December 4, 2020
With its history of aggression toward American allies in Europe, Russia is the Euro-Atlantic community’s most dangerous cyber opponent. The Kremlin is a committed, hostile, reckless, and inventive actor that will require coordinated, consistent, and committed trans-Atlantic cooperation to manage.
The Russian government views the American-European partnership as a threat to its regional and global interests, and it has committed to an adversarial relationship with the United States and its European allies. Putin’s primary aims include the “preservation of his regime, the end of American global hegemony and the restoration of Russia as a mighty and feared force on the international stage.” While the Russian government is not always a unitary actor, Putin’s core objectives unite the often feuding and disparate components of its foreign policy, military, and intelligence apparatus and are consistently pursued by all branches of the state. Putin’s Russia sees the American-European partnership as a key roadblock to pursuing its revanchist dream of turning Russia into a political and military power that dominates or controls its neighbors in Europe. The Putin regime views democratic projects across the former Soviet territory as a unique and primary threat to its domestic legitimacy and regional influence. The regime wages complex military, economic, political and intelligence campaigns against these projects, despite international sanctions and condemnation.
The Kremlin has shown little compunction about using any means at its disposal, including its cyber toolkit, to antagonize the United States, undermine democratic countries and attempt to assert control in Europe. The Russian government extensively uses disinformation and hacking to achieve political, economic, or military ends. Military operations against Ukraine and Georgia aimed at punishing these countries for their lack of fealty to Moscow have been accompanied by devastating hacking operations against targets such as electrical grids, government websites, corporations, and even frontline artillery units. European countries, including France in 2017, which was targeted by a Russian hack-and-dump operation against then-candidate Emmanuel Macron, have been repeatedly targeted by Russian hackers working with disinformation campaigns to influence the results of local and national elections. Countries in Europe with national agendas that Russia views as counter to its global interests, such as Poland, Romania, Norway, and others, have been targeted by Russian cyberattacks and political pressure simultaneously.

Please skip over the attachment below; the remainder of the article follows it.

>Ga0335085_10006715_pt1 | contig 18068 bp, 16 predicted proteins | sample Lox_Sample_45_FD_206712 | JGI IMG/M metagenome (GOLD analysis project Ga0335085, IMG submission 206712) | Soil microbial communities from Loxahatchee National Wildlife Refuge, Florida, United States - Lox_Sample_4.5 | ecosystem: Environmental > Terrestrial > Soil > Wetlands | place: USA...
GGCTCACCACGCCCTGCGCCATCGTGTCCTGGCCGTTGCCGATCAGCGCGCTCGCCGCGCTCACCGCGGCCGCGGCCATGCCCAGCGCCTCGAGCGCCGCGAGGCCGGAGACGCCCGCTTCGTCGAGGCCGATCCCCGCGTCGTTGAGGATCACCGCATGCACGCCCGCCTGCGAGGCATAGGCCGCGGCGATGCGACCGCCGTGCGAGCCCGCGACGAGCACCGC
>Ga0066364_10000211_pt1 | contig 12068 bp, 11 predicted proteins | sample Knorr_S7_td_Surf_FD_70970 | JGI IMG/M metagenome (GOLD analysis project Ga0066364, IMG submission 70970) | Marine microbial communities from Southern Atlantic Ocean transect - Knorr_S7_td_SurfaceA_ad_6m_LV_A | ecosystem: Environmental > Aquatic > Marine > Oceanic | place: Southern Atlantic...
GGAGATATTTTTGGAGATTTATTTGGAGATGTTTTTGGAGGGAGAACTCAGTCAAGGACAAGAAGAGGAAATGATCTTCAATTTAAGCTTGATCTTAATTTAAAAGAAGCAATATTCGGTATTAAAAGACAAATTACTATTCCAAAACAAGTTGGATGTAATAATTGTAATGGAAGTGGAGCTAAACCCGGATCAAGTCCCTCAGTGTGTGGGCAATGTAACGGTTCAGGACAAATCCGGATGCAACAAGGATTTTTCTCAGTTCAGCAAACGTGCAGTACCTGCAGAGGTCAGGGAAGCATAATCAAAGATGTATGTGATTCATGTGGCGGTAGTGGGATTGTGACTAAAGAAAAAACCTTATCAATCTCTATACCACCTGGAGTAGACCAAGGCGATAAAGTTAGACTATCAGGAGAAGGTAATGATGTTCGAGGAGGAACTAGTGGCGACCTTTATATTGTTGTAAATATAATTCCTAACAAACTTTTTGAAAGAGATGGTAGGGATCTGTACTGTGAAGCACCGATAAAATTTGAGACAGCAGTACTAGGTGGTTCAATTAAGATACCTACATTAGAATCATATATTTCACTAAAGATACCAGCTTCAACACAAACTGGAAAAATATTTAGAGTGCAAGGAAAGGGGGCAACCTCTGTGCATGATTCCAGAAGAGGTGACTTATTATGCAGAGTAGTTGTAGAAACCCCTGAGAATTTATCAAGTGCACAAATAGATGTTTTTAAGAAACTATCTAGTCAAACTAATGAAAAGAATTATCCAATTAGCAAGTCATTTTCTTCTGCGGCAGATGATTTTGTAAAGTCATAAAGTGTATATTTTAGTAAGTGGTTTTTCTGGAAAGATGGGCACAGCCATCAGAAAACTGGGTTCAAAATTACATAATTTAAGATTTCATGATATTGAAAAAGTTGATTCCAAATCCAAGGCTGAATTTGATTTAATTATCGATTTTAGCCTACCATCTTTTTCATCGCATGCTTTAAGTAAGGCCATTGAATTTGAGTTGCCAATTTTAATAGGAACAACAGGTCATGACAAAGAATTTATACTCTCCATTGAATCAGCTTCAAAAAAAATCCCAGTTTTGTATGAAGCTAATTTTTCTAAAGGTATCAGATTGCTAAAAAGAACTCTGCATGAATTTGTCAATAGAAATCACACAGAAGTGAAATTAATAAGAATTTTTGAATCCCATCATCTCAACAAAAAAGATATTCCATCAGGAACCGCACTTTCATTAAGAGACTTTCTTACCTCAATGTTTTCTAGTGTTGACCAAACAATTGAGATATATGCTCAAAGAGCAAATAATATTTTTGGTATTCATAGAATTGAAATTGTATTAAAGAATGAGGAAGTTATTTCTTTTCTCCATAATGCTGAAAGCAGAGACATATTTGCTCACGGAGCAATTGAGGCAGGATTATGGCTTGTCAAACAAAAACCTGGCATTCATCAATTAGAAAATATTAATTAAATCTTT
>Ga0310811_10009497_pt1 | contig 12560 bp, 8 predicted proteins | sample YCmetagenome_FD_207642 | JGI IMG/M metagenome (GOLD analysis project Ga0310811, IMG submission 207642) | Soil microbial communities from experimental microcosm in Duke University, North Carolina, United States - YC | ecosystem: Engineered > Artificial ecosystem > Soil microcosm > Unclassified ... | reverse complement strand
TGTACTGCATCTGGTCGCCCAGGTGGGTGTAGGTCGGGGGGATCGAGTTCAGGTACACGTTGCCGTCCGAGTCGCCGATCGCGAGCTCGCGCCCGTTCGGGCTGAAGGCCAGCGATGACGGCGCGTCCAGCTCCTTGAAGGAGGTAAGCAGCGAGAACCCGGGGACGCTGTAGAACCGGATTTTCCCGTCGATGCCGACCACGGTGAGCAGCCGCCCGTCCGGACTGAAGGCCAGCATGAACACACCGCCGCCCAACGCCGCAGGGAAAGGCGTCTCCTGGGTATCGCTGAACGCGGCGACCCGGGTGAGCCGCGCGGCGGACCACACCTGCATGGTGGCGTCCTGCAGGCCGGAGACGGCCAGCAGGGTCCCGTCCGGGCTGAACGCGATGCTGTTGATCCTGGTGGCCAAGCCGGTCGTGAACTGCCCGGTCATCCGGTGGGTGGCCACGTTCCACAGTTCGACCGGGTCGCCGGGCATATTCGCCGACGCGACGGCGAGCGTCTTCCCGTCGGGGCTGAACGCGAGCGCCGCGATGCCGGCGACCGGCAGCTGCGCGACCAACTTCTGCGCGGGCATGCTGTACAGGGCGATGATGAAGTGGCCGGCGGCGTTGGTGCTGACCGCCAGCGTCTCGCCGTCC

Russian cyber actors are sophisticated and committed. According to Nicu Popescu, Moldova’s minister of foreign affairs and European integration, and Stanislav Secrieru, a senior analyst at the European Union Institute for Security Studies, Russia has a long history of activity in cyberspace and is “undoubtedly one of the world’s great cyber powers” with “extremely sophisticated capabilities” that are “integrated into its foreign and security policy much more extensively than other international players.”
That virtuosity is thanks in part to a “general laissez-faire approach to cybersecurity” by the international community. During this period of relative inattention to Russia’s cyber campaigns, the Kremlin has used its cyber tools in reckless and dangerous ways particularly against Ukraine. The Kremlin conducted cyberattacks against civilian infrastructure in Ukraine in 2015, crossing a de facto red line. The Kremlin’s attacks on Ukraine in 2017 not only caused immense damage to Ukraine but resulted in massive spillover well beyond the scope of its initial attack, causing worldwide economic chaos.